Document Type


Degree Name

Master of Social Work (MSW)


Social Work

Program Name/Specialization

Individuals, Families, and Groups


Lyle S. Hallman Faculty of Social Work

First Advisor

Dr. Shoshana Pollack

Advisor Role

Thesis Advisor


Within the existing body of literature on women survivors of intrafamilial childhood sexual abuse (CSA), there is extant literature that indicates that survivors will experience mothering challenges later in life. However, little research has focused on the possibility that mothering might also function as a site of healing. Addressing this gap, this thesis explores the mothering experiences of six women who experienced childhood sexual abuse by a family member. Working within a narrative methodology, data was gathered through semi-structured, in-depth interviews, and analyzed using a combination of categorical-content and holistic-content analysis. Three overarching themes were identified: 1) The Impact of Abuse on Self and Relationships, and the Intergenerational Transmission of Trauma, 2) The Restorative Potential of Mothering, and 3) The Role of Motherhood Discourse. Read through a relational-cultural theoretical lens, the findings indicate that the relational experience of mothering can function as a source of empowerment, resilience, and healing.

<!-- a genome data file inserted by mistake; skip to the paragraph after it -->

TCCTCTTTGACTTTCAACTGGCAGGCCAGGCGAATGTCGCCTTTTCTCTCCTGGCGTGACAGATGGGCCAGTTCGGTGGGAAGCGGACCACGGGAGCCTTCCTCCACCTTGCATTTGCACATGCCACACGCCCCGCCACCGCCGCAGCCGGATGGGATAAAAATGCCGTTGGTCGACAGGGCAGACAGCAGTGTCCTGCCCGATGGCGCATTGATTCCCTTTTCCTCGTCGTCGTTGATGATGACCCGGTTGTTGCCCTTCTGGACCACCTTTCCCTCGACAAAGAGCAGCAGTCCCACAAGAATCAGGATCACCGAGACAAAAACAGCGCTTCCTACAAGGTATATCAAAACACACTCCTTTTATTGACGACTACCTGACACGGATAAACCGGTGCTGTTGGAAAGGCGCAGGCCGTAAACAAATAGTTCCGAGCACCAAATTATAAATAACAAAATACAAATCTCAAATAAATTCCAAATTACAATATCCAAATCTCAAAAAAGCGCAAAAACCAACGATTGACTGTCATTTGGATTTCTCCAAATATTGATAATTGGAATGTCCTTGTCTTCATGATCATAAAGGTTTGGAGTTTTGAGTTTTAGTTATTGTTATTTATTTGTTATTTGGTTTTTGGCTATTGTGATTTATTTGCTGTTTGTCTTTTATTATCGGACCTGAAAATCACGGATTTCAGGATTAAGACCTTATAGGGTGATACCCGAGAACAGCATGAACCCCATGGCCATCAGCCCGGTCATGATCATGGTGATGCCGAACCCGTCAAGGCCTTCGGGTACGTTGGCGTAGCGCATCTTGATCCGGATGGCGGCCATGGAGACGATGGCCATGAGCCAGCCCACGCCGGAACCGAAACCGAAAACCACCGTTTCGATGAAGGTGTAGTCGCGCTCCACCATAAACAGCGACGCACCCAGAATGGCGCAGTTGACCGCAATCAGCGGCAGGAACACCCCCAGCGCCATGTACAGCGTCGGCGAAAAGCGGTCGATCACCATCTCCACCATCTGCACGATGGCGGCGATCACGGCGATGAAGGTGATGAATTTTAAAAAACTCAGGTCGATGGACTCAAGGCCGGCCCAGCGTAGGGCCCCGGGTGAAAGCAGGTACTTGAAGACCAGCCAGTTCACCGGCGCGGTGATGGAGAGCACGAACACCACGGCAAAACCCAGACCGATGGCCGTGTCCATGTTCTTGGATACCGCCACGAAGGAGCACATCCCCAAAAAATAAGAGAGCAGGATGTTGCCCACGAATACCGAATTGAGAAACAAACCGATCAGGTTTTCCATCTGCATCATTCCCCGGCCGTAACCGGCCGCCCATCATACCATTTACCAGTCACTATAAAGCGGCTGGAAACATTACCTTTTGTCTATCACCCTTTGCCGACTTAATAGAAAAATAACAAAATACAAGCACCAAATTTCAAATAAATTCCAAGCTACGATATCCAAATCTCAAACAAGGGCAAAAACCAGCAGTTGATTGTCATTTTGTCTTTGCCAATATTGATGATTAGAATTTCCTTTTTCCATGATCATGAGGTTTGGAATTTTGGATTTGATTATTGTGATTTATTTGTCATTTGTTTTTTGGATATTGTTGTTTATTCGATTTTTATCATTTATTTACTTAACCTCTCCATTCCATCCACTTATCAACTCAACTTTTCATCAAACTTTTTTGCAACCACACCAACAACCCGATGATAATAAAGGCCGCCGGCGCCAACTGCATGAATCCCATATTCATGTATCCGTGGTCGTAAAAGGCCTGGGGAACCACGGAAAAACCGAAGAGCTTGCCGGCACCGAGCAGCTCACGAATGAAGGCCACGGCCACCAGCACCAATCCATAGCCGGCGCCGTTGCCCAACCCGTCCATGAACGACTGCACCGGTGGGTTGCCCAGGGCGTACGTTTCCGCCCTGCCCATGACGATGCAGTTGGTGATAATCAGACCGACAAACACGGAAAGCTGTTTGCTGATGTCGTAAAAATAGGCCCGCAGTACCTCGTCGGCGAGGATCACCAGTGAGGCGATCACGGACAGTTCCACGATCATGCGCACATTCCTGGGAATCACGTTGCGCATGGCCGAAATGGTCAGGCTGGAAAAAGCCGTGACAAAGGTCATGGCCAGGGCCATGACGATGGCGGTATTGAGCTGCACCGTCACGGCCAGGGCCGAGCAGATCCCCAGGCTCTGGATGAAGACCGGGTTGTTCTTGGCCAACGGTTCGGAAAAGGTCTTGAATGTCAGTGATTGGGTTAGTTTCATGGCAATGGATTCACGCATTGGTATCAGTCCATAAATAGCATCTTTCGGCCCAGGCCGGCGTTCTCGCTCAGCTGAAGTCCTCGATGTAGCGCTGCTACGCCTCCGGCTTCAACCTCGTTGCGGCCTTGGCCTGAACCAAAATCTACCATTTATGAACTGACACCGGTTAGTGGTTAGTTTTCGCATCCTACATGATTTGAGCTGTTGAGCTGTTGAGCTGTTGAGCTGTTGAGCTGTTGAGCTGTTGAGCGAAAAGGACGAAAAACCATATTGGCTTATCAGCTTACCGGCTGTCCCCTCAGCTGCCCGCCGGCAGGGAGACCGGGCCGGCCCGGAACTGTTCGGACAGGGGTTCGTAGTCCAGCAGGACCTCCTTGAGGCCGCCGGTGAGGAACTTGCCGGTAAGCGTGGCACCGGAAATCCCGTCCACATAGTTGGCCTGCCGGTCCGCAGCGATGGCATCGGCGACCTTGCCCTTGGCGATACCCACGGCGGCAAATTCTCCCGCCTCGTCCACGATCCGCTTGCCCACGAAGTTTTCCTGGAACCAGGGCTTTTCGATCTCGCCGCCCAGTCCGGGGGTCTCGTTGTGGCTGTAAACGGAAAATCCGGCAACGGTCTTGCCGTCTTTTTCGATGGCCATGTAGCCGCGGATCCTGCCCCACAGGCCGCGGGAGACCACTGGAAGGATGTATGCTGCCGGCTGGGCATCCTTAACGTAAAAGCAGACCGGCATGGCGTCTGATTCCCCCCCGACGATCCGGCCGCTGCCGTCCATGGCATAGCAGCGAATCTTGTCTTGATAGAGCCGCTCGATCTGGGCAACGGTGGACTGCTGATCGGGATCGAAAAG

Convocation Year


Convocation Season


Included in

Social Work Commons